Score-Adjusted Fenwick and Remaining Strength of Schedule

Updated: January 10, 2018 at 7:03 pm by Travis Yost


As far as I’m aware, the only NHL-based strength of schedule stuff around the internet can be found through Jeff Sagarin’s ratings over at USA Today. Problem, of course, is that goals and goal differentials are great to look at if you want to know why a team currently sits where they do in the standings; it does far less to assist in future forecasting.

Knowing what we know about the predictive value of Score-Adjusted Fenwick (and the fact that it’s still not automated anywhere on the internet), I went ahead and compiled the number for each NHL team, accurate through January 14, 2014. Then, I went ahead and compiled strength of schedules based on the average Score-Adjusted Fenwick each club will see through the rest of the season.

First, each team’s Score-Adjusted Fenwick — the most accurate tool we have available in pinning down possession / scoring-chance differential dominance.



Some of this measures up to what we see in the Fenwick Close numbers, though I noted a week or so ago that there were a few notable discrepancies, like Philadelphia and Carolina looking better by this metric, and Buffalo/Nashville looking worse. Buffalo gets killed here — killed even by Buffalo standards — because of how dreadful they seem to play in the rare instances they’re protecting a lead.

That group of four at the top — Los Angeles, Chicago, San Jose, and St. Louis — are going to provide one hell of a Western Conference playoffs.

So, using those numbers above, I was able to calculate the remaining strength of schedules of each of the league’s thirty teams. These are simply averages of the opposition’s Score-Adjusted Fenwick through the end of the regular season; teams at the top here are going to play tougher competition on average, and teams at the bottom are going to play weaker competition on average.



A few thoughts on this.

One, if anyone’s still anticipating Tampa Bay to sort of slide out of the picture here, I’d put a stop to the breath-holding. Their underlying numbers are great. They’re getting back one of the best hockey players in the world from injury at some point in the foreseeable future. And their schedule the rest of the way is, at least by Score-Adjusted Fenwick, the easiest in the league. Even with possible goaltending regression, I don’t see how they miss the post-season.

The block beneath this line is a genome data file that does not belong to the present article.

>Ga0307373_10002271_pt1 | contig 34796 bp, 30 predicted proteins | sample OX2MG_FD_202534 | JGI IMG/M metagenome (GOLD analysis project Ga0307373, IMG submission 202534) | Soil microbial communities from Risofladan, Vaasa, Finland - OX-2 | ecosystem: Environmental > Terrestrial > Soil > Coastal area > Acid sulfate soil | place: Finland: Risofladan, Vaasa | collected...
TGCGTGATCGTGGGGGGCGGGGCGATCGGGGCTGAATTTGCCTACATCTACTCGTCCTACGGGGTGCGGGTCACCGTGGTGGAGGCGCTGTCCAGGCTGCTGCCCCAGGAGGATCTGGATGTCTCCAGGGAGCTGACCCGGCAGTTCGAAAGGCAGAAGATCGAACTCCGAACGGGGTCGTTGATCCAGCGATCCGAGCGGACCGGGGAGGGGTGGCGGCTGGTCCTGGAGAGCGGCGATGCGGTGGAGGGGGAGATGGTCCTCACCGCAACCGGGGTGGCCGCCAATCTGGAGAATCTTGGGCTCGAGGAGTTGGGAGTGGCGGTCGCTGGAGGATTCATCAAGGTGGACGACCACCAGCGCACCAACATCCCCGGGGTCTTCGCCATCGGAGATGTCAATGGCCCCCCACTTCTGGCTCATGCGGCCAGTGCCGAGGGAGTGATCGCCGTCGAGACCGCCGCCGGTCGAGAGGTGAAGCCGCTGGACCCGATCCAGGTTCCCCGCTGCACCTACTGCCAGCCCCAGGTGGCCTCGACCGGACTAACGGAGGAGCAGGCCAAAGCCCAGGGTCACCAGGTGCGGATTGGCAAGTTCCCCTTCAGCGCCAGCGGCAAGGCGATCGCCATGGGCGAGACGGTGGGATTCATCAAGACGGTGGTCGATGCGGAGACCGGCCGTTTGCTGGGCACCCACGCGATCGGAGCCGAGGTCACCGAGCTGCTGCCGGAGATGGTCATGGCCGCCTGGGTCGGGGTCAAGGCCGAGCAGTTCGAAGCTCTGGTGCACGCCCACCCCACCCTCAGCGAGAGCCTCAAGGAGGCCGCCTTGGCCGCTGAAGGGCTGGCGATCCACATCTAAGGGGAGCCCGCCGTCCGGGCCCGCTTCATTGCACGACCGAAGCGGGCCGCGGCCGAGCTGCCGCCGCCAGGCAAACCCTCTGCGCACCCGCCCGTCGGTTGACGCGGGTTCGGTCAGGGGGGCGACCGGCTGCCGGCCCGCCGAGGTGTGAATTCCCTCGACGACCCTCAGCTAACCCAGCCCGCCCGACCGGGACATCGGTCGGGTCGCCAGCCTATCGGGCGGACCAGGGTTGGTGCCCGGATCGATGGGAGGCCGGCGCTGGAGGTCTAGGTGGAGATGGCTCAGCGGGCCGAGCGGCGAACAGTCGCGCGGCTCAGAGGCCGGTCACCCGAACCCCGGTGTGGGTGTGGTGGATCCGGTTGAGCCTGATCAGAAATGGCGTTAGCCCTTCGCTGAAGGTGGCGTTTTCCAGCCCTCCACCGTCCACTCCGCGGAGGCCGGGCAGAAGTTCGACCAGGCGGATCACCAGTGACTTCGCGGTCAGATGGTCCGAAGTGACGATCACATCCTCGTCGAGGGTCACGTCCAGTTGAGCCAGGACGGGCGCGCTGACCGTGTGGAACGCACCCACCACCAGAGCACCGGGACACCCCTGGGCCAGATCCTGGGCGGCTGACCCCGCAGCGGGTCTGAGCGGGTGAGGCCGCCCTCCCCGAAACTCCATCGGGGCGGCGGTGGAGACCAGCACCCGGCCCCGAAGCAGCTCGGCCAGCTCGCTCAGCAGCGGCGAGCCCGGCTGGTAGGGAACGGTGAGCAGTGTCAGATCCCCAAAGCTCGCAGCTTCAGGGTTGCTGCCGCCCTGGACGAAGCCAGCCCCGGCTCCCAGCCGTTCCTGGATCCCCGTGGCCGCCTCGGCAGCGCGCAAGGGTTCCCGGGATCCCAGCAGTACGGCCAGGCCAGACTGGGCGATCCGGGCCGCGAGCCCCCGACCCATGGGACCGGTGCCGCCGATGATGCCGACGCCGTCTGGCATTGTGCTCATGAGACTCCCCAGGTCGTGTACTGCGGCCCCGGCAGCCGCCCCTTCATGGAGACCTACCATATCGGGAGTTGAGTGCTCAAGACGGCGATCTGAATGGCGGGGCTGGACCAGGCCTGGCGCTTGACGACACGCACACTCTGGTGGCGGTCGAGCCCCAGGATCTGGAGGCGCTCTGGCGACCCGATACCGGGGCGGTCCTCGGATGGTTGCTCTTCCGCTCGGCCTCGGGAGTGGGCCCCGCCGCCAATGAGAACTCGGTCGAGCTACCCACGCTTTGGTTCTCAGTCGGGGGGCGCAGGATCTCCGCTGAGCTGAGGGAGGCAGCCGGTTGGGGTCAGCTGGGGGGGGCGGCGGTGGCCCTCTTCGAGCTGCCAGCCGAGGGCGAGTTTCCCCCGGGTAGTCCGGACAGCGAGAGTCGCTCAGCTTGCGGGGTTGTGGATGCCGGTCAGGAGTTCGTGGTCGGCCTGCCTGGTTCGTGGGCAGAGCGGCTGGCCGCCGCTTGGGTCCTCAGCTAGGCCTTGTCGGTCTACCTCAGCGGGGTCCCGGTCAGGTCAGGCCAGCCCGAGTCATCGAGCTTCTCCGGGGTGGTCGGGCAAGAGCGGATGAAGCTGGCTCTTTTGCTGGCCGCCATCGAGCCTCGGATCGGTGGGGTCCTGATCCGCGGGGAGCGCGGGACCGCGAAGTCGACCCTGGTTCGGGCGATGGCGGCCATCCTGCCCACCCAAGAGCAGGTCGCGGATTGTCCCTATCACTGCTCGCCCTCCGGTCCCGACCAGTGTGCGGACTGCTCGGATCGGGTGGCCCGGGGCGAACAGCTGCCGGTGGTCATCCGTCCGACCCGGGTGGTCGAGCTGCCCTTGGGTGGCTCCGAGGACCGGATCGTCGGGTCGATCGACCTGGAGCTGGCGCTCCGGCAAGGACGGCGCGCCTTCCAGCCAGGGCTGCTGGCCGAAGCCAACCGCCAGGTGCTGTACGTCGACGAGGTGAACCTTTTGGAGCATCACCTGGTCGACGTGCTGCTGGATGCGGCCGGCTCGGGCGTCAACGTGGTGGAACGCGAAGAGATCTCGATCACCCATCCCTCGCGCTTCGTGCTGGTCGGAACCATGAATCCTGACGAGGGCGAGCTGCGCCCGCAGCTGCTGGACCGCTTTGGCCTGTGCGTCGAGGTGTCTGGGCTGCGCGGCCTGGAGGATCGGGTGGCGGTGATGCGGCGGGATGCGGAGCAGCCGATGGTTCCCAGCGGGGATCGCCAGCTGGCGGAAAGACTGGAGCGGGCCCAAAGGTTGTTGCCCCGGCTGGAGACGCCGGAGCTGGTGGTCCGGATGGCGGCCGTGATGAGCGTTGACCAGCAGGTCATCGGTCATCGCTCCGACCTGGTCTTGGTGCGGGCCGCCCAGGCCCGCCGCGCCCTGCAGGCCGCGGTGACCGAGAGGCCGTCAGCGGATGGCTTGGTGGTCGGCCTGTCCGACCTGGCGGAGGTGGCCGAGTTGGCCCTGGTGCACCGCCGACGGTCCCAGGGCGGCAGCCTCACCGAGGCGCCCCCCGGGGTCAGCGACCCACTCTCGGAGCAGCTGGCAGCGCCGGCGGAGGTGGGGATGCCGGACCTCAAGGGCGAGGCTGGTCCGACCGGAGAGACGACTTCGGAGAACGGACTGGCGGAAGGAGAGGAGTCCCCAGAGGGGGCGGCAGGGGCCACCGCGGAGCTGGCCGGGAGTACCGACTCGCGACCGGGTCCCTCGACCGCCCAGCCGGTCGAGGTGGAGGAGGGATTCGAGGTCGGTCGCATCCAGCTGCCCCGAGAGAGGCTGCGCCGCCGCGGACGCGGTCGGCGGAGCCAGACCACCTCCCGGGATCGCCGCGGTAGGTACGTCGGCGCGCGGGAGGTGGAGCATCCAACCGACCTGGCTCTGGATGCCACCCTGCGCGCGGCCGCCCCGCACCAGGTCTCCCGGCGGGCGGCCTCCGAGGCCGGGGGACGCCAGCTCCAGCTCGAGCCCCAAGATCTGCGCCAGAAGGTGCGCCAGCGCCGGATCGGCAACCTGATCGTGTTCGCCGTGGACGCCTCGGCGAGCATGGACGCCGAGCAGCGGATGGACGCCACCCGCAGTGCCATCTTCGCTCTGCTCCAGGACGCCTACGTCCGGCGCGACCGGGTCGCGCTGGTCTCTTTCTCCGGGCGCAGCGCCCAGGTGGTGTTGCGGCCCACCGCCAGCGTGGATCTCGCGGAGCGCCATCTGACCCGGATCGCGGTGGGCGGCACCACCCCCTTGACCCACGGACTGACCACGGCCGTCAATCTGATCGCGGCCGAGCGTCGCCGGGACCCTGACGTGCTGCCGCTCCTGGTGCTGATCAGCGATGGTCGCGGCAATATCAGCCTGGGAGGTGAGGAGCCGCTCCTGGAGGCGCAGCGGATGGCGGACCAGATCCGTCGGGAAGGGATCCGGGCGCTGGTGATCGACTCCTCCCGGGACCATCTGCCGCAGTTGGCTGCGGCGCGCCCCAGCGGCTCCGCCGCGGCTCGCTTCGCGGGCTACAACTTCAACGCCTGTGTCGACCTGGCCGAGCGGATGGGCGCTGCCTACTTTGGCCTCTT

On the other hand, I think it’s fascinating how Minnesota, Colorado, and Toronto are going to see the toughest competition through the rest of the year. Minnesota’s underlying numbers have sort of spiraled out of control since a promising start, and they’re now dealing with injuries to some of their best players, including Mikko Koivu and Zach Parise.

Colorado, who is virtually Toronto West, has built a promising points-lead in the standings. But, they’ve been riding the percentages for forty-five games, and despite having a nice collection of young talent, they’re woefully out-shot and have relied on even-strength save percentages and shooting percentages that rank in the top-five league-wide.

And then there’s Toronto, who has now won all of two games in regulation in their last twenty-six. They’re a woeful hockey team that’s more or less leaned on the percentages (again) and winning a ton of games in the shootout to even remain in the playoff picture, and even in doing that, regression’s (a) hit hard; and (b) forced them out of the wild card picture, for now. Now, a tough run of games. Barring pulling better than the league’s 29th-best possession numbers, or another unbelievable Sh%/Sv% heater, I don’t see how this team makes the playoffs. Same as it ever was, I guess.